When her wealthy husband John dies of a heart attack, Louise Haloran (Luana Anders) covers up the death, and travels to his family home in Ireland to try and ingratiate herself into the family, and the will. She finds strange goings on, and another mystery - the death of John's sister several years prior.
Primarily of interest for being Francis Coppola’s directorial debut, this Roger Corman-produced quickie throws axe murders, a recurring child corpse, a mad doctor and an eerie Oirish castle into a thick old Gothic stew with little rhyme or reason. Much of the cast were co-opted because they owed Corman a few days’ work, and there is a strange interlude where the characters go from an Aer Lingus car to an Aer Lingus lounge to an Aer Lingus plane, inserted because the airline put money into the flick.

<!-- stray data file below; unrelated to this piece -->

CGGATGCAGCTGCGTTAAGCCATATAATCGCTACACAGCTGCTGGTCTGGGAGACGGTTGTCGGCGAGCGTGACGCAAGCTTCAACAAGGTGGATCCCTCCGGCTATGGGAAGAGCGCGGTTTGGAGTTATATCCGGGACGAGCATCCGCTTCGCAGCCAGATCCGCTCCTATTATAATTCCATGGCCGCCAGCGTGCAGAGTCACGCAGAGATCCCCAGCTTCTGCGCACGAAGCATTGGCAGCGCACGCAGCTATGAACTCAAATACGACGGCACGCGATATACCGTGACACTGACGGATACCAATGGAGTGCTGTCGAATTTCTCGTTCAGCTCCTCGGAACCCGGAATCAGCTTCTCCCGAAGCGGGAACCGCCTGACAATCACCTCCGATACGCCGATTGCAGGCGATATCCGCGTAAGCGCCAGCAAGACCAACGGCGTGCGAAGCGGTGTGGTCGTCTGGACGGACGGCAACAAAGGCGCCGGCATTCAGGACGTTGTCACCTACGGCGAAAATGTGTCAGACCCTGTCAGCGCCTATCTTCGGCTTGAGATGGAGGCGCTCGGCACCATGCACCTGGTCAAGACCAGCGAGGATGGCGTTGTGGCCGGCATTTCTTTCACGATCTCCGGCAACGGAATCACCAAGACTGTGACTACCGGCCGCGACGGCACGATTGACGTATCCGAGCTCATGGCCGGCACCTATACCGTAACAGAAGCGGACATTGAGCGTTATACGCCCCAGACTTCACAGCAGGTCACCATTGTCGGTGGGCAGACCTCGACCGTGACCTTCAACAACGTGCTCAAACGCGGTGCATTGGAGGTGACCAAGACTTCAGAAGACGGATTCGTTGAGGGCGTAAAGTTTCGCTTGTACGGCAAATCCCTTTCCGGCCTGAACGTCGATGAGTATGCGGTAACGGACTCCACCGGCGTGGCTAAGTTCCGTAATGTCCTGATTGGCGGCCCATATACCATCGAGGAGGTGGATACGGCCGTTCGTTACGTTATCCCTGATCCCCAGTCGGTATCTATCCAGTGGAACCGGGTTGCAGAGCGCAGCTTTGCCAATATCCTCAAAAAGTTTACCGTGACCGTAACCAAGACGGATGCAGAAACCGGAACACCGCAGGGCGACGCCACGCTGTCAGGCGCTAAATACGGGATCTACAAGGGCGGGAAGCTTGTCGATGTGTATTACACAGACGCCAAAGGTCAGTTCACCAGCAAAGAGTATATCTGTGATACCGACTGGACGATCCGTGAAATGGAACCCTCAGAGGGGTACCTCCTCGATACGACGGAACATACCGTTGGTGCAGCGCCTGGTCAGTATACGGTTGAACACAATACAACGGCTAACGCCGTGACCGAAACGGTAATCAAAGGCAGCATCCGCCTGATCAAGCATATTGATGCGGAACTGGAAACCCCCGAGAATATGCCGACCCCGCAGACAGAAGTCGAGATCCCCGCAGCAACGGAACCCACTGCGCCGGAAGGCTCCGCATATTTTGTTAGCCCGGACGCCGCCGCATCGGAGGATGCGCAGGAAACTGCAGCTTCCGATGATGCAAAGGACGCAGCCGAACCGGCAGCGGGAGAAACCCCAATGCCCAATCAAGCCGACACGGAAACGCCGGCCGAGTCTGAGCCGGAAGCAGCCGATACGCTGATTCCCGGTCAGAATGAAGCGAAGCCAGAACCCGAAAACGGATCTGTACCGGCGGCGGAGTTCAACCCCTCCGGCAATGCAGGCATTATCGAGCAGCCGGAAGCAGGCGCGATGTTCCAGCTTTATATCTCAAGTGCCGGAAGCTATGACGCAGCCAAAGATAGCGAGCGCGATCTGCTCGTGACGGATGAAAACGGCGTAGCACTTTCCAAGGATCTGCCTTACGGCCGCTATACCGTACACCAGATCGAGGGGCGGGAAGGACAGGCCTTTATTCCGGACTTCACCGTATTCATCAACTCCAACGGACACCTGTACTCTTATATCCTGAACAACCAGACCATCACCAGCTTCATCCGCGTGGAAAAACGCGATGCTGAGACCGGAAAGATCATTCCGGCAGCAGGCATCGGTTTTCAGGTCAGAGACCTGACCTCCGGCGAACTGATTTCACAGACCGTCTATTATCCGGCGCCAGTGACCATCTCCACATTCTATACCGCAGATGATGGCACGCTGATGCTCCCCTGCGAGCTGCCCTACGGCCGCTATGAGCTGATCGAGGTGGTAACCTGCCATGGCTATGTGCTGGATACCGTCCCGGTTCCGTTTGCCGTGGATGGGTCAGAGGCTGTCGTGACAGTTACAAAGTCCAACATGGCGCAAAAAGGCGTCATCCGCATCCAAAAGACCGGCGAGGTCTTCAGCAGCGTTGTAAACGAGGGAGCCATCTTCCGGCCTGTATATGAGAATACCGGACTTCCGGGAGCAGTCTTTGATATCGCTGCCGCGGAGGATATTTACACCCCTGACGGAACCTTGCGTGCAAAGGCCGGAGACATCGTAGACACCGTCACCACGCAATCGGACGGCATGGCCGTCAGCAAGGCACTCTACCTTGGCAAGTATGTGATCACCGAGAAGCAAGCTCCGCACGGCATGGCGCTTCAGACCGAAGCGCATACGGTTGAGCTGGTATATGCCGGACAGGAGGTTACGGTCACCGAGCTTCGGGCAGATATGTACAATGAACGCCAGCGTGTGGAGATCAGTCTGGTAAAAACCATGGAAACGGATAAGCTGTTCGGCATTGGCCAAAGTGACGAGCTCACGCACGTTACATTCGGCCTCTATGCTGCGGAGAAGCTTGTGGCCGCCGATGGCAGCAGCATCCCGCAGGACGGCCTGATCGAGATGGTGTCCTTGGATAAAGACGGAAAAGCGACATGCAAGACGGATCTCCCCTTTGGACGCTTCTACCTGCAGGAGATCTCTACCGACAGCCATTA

Future Coppola pre-occupations emerge — family psychodrama, a legato style — and there are effective scares, but this is shabby and poorly lit, with little sense of the director’s future greatness. To enhance the silliness, a “13” was added to the title to avoid confusion with an existing ’40s melodrama — and check out the child corpse who occasionally but noticeably blinks.
Despite some inventive photography and decent gore for its day, its uneven pace renders it a curio for Coppola fans.